SF has proved to be a strong fixation device that allows satisfactory brain decompression by keeping the bone flap elevated from the swollen brain; later on, the SF allows cranial reconstruction in a simple way without requiring a second staged operation. In addition, it is relevant to note that brain perfusion was measured and found to be better in the group receiving the SF (while the flap being in a raised as well as in its natural position) comparing to the other group.
Conclusion:
The SF device has proved to be very easy to place, well-adaptable to a different type of flaps and ultimately very effective in maintaining satisfactory brain decompression and later on, making easy bone flap repositioning after brain swelling has subsided.
doi:10.4103/0976-3147.120244
PMCID: PMC3858761  PMID: 24347949
Brain perfusion; cranioplasty; decompressive craniectomy; new device and technique; skull flap; trans-cranial Doppler
15.  Case report of MR perfusion imaging in Sinking Skin Flap Syndrome: growing evidence for hemodynamic impairment 
BMC Neurology  2010;10:80.
Background
The syndrome of the sinking skin flap (SSSF) with delayed sensorimotor deficits after craniectomy is not well known and often neglected. Among various postulated causes, there is evidence that disturbed brain perfusion may be related to the observed symptoms, and that cranioplasty reliably alleviates these symptoms. We report a case of sinking skin flap syndrome (SSFS) with recovery from neurological sensorimotor deficits after cranioplasty correlated with pre- and postsurgical MR brain perfusion studies.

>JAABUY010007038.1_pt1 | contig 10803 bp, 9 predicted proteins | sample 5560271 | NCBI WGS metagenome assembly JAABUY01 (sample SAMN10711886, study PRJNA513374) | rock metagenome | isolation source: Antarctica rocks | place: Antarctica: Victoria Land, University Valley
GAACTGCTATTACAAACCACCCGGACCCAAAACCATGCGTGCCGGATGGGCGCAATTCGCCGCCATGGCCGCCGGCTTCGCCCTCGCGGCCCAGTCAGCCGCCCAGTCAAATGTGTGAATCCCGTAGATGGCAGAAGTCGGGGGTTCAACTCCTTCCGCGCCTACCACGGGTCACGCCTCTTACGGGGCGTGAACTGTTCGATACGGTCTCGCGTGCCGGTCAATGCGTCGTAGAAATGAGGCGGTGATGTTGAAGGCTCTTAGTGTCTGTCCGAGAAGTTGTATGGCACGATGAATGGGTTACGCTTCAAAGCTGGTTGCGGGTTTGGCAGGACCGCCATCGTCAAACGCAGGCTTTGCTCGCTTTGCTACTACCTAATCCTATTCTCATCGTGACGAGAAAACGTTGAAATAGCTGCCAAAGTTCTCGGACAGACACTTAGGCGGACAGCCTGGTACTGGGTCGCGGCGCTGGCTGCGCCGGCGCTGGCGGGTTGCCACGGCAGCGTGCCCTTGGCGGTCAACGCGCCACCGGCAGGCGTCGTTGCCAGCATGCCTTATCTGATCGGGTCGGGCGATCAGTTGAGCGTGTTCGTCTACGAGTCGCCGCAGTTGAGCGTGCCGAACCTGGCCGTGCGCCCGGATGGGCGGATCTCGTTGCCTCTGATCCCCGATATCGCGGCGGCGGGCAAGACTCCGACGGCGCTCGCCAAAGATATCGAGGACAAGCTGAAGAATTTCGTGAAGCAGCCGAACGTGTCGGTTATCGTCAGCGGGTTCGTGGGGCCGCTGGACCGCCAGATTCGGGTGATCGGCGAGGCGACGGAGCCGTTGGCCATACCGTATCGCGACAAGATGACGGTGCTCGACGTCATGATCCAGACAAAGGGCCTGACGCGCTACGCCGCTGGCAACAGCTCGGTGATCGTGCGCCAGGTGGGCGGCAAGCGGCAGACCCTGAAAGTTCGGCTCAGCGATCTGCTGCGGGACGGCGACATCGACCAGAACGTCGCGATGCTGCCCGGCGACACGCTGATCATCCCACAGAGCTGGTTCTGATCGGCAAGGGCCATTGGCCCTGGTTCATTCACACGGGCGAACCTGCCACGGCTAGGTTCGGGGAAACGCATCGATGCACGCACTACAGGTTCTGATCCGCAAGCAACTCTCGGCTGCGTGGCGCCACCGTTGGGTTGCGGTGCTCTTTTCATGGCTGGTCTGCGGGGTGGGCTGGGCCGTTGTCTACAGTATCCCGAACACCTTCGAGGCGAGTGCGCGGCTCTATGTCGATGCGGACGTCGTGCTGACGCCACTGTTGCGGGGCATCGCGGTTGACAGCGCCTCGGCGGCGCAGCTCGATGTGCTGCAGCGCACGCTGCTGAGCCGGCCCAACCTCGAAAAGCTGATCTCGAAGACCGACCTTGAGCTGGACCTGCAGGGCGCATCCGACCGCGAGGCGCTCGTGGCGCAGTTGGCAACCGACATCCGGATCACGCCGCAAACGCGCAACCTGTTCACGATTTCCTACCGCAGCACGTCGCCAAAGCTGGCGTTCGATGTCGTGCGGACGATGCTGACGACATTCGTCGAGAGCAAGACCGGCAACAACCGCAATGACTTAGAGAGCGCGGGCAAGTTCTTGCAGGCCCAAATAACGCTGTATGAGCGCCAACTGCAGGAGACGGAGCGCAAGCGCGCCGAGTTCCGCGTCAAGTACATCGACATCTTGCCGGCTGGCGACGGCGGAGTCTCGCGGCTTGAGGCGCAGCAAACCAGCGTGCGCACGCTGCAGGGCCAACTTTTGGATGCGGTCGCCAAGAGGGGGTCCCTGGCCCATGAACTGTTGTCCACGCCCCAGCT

Case Presentation
A 42-year-old woman presented with slowly progressive sensorimotor paresis of her left arm after decompressive extensive craniectomy due to subarachnoid hemorrhage four months ago. Her right cranium showed a "sinking skin flap". After cranioplastic repair of her skull defect, the patient fully recovered from her symptoms. Before cranioplasty, reduced brain perfusion in the right central cortical region was observed in MR-perfusion images. After cranioplasty, a marked increase in brain perfusion was observed which correlated with objective clinical recovery.
Conclusion
There is increasing evidence that impaired blood flow is responsible for delayed motor deficits in patients with sinking skin flap syndrome in the area of compressed brain regions. Symptoms should be evaluated by brain perfusion imaging complementing surgical decision-making.
doi:10.1186/1471-2377-10-80
PMCID: PMC2944122  PMID: 20831824
16.  Multimodal imaging of recovery of functional networks associated with reversal of paradoxical herniation after cranioplasty 
Clinical imaging  2011;35(4):253-258.
Cranioplasty following decompressive craniectomy is reported to result in improved blood flow, cerebral metabolism, and concomitant neurological recovery. We used multimodal functional imaging technology in a patient with marked neurological recovery after cranioplasty, specifically, imaging of functional MRI resting state networks, auditory responses, and cerebral metabolism before and after cranioplasty. Significant functional changes observed in the images correlated with the subject’s neurological recovery. Our results suggest a link between recovery of cerebral metabolism and intrinsic brain mechanisms of cerebral vascular integration and resting state networks identified with functional MRI following cranioplasty.